Category — Conservation
Artists are needed to participate in the 4th Annual Rain Barrel Art Project, hosted by the Regional Stormwater Collaborative and the Cincinnati Zoo & Botanical Garden. This joint effort continues to educate the community about water conservation and pollution caused by storm water runoff. A great way to reduce that runoff is to harness rainwater in your very own rain barrel. Typically, rain barrels are a drab color, but with the beautiful talent and touch of artists, they come alive with scenes of nature, wildlife, Cincinnati, and many other designs, making them much more appealing to install on the side of your home. Utilizing a rain barrel could save a homeowner up to 1,000 gallons of water in just one summer.
Artists may submit their artwork ideas via SaveLocalWaters.org now through January 16, 2016. The top 50 entries accepted will be given rain barrels provided by the Metropolitan Sewer District of Greater Cincinnati to bring their proposed artwork to life. The completed barrels will be displayed at our Go Green Garden Exhibit during the month of April 2016. We are thrilled to be hosting the rain barrel event once again. As the Greenest Zoo in America, we are always looking for ways to inspire our community to take action that can impact the environment in positive ways.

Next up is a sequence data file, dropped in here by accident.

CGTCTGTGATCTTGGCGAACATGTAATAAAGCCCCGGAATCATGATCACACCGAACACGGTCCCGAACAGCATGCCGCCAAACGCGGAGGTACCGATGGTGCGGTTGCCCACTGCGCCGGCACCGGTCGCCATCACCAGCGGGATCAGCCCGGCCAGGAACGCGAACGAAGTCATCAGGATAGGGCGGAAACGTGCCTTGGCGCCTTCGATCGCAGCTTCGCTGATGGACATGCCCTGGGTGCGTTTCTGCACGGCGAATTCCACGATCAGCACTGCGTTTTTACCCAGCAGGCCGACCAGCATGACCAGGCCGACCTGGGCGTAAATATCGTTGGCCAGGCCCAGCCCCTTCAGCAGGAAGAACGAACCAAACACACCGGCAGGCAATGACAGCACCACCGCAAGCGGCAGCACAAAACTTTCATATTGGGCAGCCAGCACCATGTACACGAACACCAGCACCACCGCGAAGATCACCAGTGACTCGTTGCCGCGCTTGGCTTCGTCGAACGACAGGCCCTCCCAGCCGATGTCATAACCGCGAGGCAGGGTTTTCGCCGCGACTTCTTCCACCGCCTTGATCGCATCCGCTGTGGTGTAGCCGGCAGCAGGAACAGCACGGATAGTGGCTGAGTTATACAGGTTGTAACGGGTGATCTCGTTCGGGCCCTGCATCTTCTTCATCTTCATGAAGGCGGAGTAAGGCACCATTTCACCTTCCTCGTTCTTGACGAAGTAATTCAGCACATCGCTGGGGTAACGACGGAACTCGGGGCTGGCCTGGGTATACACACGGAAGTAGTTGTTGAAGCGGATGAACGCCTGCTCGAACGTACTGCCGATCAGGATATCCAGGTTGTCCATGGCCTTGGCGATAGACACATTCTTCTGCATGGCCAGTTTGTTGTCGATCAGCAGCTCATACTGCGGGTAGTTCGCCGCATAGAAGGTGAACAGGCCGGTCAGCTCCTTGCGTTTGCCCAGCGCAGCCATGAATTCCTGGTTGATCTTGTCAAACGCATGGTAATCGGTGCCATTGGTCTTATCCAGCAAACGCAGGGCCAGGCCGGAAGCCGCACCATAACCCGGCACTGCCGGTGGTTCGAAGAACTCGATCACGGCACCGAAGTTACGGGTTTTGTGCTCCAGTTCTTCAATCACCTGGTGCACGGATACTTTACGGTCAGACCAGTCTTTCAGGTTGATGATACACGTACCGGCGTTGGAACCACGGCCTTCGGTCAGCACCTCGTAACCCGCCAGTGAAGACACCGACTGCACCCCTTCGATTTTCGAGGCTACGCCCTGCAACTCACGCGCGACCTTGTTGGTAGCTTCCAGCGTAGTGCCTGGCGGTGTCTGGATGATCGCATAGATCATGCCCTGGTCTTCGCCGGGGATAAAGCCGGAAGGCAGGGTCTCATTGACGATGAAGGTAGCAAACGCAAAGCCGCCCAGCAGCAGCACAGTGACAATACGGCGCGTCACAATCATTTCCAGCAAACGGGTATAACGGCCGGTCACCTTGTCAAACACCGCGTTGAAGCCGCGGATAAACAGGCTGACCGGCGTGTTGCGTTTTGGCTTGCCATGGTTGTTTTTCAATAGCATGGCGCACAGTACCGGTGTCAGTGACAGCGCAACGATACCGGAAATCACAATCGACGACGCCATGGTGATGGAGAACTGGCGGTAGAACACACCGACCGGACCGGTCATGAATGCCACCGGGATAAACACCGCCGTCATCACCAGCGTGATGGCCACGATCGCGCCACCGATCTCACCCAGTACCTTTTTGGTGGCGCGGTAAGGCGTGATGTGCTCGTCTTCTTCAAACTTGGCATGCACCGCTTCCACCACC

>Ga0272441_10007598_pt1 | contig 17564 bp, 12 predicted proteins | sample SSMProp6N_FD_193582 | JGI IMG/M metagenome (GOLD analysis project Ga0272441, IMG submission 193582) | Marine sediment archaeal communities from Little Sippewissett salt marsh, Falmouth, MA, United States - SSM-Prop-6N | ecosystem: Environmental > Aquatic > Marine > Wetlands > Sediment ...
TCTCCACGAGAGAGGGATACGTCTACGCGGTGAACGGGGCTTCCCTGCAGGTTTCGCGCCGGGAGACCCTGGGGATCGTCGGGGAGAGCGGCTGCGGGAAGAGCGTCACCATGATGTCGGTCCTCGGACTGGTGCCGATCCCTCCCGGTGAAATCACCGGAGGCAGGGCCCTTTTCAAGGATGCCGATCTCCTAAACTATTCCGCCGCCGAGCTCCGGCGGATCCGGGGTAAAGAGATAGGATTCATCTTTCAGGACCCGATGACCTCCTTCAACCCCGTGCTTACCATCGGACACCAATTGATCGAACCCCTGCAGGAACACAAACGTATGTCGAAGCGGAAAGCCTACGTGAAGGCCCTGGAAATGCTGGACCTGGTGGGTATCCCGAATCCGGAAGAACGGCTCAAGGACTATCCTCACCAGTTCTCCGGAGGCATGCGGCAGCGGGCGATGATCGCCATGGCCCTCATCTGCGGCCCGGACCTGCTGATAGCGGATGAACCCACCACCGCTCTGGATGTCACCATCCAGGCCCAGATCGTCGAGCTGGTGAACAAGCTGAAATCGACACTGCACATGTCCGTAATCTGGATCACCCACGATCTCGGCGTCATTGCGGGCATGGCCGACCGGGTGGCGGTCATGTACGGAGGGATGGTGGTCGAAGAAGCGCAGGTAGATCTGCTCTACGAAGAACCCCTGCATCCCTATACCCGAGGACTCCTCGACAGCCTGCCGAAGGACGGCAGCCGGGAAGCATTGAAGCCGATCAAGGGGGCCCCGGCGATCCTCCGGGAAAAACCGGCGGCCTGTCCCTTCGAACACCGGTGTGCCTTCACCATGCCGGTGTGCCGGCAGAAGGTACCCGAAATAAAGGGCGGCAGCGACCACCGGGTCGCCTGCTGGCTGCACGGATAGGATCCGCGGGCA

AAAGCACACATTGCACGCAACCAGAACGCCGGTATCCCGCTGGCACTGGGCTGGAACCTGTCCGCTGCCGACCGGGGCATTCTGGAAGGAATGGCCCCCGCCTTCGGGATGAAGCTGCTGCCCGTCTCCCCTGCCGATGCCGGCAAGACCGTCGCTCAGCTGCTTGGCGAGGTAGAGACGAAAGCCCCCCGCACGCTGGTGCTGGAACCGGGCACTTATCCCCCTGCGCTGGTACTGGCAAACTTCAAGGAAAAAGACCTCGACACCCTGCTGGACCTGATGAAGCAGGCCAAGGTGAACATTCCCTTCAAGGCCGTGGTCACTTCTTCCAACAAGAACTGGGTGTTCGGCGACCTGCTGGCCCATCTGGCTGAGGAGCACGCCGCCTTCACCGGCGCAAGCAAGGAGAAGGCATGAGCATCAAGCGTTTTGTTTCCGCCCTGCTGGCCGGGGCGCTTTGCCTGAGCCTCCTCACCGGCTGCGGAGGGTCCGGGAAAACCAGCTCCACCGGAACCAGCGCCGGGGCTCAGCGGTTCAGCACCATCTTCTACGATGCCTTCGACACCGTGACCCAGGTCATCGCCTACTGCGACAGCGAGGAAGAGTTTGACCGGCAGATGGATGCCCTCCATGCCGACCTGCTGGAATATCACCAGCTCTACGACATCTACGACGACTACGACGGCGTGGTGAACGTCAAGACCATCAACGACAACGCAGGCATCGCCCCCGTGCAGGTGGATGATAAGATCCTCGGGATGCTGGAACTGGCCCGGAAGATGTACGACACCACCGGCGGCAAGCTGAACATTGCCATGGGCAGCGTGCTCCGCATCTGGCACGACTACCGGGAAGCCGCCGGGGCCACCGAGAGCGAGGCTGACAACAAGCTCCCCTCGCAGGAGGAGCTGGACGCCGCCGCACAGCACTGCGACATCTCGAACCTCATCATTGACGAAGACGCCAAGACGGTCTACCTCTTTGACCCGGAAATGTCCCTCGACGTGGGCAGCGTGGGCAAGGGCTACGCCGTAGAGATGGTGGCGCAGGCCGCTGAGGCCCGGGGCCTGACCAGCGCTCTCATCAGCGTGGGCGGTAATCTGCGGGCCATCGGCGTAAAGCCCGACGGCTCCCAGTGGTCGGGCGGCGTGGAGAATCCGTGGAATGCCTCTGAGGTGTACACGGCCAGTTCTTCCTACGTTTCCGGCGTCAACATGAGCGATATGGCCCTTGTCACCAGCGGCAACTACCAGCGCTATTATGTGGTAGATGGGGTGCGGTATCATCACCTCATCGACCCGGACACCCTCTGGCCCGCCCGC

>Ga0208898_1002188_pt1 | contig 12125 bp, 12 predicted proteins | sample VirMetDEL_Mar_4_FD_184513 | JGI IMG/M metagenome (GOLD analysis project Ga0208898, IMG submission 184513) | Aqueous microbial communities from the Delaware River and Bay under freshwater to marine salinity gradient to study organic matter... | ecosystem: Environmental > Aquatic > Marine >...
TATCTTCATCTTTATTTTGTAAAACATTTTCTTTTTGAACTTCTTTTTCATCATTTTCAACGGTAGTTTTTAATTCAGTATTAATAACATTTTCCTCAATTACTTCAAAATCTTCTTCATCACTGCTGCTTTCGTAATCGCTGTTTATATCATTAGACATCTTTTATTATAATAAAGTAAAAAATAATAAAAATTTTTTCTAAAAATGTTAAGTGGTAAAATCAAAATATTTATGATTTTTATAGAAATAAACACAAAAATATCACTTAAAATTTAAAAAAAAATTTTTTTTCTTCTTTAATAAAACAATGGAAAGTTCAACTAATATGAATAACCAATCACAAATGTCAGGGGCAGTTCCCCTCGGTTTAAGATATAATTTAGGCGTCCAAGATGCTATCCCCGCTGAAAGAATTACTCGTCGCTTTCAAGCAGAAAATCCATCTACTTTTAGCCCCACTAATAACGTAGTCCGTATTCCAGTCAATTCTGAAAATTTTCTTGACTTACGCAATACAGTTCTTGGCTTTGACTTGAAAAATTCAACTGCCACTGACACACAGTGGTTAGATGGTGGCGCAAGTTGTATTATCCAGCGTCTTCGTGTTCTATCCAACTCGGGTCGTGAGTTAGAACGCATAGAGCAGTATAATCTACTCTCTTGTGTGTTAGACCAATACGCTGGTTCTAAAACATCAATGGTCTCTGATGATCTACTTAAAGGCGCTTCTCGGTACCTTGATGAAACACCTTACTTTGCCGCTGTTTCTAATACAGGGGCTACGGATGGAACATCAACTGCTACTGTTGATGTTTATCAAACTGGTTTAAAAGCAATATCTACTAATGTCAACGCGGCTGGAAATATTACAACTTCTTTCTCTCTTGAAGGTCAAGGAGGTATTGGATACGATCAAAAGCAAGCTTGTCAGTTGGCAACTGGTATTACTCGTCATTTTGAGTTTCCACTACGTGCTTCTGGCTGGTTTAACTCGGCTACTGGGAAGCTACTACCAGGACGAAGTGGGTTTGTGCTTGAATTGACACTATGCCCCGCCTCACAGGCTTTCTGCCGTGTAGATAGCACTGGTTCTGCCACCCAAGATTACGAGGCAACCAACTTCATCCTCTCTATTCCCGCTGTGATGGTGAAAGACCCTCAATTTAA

The grand finale to the event is the Rain Barrel Art Auction scheduled on April 21st, 2016. The painted rain barrels will be auctioned during our 7th Annual Party for the Planet Earth Day Celebration. Proceeds from the auction will be split between the Cincinnati Zoo and the Regional Storm Water Collaborative to further more conservation education and awareness.
For more information regarding the Rain Barrel Art Project or SaveLocalWaters.org, contact John Nelson, Public Relations Specialist, at (513) 772-7645 or visit the website here.
January 4, 2016 2 Comments
Each year, the Zoo provides employees an opportunity to request financial support for in-situ wildlife conservation or conservation education projects through the Internal Conservation Grants Fund. Once again, the Conservation Committee received many outstanding applications for very worthy projects. After much deliberation, the Committee chose to award the following projects this year. Congratulations!
Plants for Pollinators: Selecting the Best